By Tina Soetzenberg
Spring has sprung in South Africa – despite the continued rains in Cape Town (and long may they last).
For the children attending Steenberg High School in the Western Cape, their 1st of September started with their school transformed into an environmentally friendly haven when 30 new trees were planted to adorn the school grounds. Helping to green the school, the Rotary Club of Newlands, in collaboration with environmental non-profit organisation, Greenpop, celebrated Spring Day, by planting the trees and also launching a new Music and Arts Centre at the school.
“The significance of trees cannot be overemphasised,” said Graham Finlayson, President of the Rotary Club of Newlands. “Aesthetically, the greenery breathes life into an area that was quite stark before. The trees not only create a positive outdoor space, they also will provide shade and wind protection at Steenberg High School for many years to come.”
Greenpop sponsored the vibrant indigenous trees, including Waterberry, False Olive and Wild Olive plants, and helped guide students during the planting. The environmentally conscious organisation was established in 2010, after founder, Misha Teasdale, returned home to Cape Town from a film production trip that took him to 16 countries. Despite enjoying his major traveling adventures, Misha was concerned with how his travels affected the planet and set to work. After discussing his dreams with family and friends, he set out to plant 1000 trees with Cape Town, thus starting his annual campaign that ultimately created Greenpop.
Today, the organisation plants trees through urban greening and reforestation projects, spread environmental awareness, and educate people through green festivals and workshops across Southern Africa.
“When we plant trees, it is not just about putting a plant in the ground,” commented Farrah Schwab, Urban Greening Programme Manager at Greenpop. “We ensure that the learners and others who participate in the process understand the broader environmental significance of every sapling planted. Together participants learn how to plant and care for trees and the significance of the tree species we select. It forms a comprehensive experience that prepares them to be active citizens united in practical solutions that address climate change.”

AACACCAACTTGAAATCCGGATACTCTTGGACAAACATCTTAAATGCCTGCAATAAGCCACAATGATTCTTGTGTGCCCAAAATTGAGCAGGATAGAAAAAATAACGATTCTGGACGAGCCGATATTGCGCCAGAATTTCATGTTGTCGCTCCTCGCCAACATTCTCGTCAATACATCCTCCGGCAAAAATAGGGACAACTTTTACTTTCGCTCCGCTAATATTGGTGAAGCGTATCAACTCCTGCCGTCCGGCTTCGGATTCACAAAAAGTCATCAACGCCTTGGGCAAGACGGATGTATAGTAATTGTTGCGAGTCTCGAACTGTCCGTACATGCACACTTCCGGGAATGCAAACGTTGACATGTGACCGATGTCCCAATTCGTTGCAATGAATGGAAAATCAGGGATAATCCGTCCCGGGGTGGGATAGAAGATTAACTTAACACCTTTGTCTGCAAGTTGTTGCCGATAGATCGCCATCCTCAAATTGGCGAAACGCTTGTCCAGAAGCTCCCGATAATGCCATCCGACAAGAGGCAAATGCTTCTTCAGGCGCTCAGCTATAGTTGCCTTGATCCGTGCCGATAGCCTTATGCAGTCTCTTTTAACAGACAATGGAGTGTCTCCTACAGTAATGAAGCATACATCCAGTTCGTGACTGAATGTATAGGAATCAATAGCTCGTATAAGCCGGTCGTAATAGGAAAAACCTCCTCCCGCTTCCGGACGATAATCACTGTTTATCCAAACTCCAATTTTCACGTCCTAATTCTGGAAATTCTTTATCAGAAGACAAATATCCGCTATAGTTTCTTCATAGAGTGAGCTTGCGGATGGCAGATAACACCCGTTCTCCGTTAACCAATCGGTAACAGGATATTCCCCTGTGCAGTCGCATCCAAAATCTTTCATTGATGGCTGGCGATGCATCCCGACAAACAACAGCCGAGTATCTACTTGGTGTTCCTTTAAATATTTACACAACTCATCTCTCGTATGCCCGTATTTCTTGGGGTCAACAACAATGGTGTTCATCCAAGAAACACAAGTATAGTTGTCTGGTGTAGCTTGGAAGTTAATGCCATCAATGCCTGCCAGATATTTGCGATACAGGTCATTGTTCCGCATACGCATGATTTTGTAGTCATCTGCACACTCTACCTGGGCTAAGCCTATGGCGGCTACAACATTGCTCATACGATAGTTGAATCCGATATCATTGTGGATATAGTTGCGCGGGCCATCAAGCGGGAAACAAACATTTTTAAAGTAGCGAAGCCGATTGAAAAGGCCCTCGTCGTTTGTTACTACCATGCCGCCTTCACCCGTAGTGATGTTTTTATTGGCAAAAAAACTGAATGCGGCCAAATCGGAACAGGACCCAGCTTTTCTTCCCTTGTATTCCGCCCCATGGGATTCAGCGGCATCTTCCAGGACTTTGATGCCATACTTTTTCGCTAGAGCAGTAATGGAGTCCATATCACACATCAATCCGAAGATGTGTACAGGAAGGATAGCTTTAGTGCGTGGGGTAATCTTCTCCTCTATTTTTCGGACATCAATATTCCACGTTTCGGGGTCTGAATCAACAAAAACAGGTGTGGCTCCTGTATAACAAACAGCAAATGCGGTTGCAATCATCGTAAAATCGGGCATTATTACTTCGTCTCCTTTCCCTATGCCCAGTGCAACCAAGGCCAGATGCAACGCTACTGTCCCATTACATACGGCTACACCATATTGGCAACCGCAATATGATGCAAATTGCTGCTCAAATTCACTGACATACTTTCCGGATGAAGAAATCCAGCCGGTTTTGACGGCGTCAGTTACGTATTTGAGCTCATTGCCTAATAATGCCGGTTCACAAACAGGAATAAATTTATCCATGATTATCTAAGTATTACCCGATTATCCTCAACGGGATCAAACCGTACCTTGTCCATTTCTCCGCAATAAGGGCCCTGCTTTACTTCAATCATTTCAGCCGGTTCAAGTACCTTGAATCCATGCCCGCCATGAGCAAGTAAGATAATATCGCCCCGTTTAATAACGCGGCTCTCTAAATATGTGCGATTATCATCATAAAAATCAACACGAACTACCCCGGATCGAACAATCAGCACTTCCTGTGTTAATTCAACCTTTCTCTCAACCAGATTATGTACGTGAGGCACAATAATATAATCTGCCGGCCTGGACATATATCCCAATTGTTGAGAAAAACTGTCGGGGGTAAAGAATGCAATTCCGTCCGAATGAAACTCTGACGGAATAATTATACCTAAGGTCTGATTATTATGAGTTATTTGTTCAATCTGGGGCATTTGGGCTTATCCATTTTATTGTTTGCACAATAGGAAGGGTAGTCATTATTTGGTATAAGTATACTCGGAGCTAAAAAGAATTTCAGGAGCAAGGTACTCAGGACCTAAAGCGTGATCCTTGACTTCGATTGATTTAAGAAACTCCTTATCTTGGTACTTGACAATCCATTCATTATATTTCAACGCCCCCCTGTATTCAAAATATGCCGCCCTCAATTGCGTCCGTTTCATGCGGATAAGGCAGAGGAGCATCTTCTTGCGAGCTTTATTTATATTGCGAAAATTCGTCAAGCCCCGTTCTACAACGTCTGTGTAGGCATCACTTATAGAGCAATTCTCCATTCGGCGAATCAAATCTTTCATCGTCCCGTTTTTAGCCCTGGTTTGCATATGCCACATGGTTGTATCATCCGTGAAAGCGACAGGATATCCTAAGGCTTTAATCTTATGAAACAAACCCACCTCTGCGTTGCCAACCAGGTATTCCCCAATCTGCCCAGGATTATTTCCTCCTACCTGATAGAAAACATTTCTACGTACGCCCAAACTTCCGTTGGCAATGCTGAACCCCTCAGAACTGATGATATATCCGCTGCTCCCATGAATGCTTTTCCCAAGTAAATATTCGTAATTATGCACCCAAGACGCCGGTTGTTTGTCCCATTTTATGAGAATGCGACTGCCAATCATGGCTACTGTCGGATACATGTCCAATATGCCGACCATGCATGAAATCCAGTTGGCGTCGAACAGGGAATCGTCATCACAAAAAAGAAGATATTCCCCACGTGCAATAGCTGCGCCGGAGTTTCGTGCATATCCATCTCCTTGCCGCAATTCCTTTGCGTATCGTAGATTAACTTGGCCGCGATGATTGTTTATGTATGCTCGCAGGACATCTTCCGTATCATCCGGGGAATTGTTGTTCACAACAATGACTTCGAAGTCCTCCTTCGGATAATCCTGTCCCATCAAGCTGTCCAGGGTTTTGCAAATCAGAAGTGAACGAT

The tree planting took place in response to a challenge set by Rotary International President, Ian Riseley, who asked for all Rotarians throughout the world to plant a tree by Earth Day on 22 April 2018. The challenge was supported by the District Governor for Rotary District 9350 (for Angola, Namibia, Northern and Western Cape), Lynette Stassen, who participated in the tree planting ceremony.
The new trees are also in celebration of growth at Steenberg High School. Spring Day marked the start of a new venture for the school, as they opened a brand-new Music and Arts Centre. The Centre, which cost about R2,5 million, provides a neat foyer, office, store room and most importantly, plenty of space for two school orchestras to practice and perform in. It was built by Coca-Cola Peninsula Beverages (CCPB), in partnership with the Rotary Club of Newlands, who contributed to and managed the project.
Finlayson believes that it is a privilege to be part of Steenberg High School’s journey. “As these trees grow and thrive, we look forward to seeing the Steenberg High School do the same with the use of the new Music and Arts Centre,” he concludes.
Every day we live out our daily routines, we don’t always notice the major carbon footprint we leave on the Earth, which remains long after we’ve come home from work or gone to bed. Following in the footsteps of Greenpop and Steenberg High School, let’s give back to our home and take care of the environment. Do the little things that matter and grow a new future for the following generation.
For more information about the Rotary Club of Newlands, visit http://www.newlands.org.za/.
And for more information about Greenpop, visit: https://greenpop.org/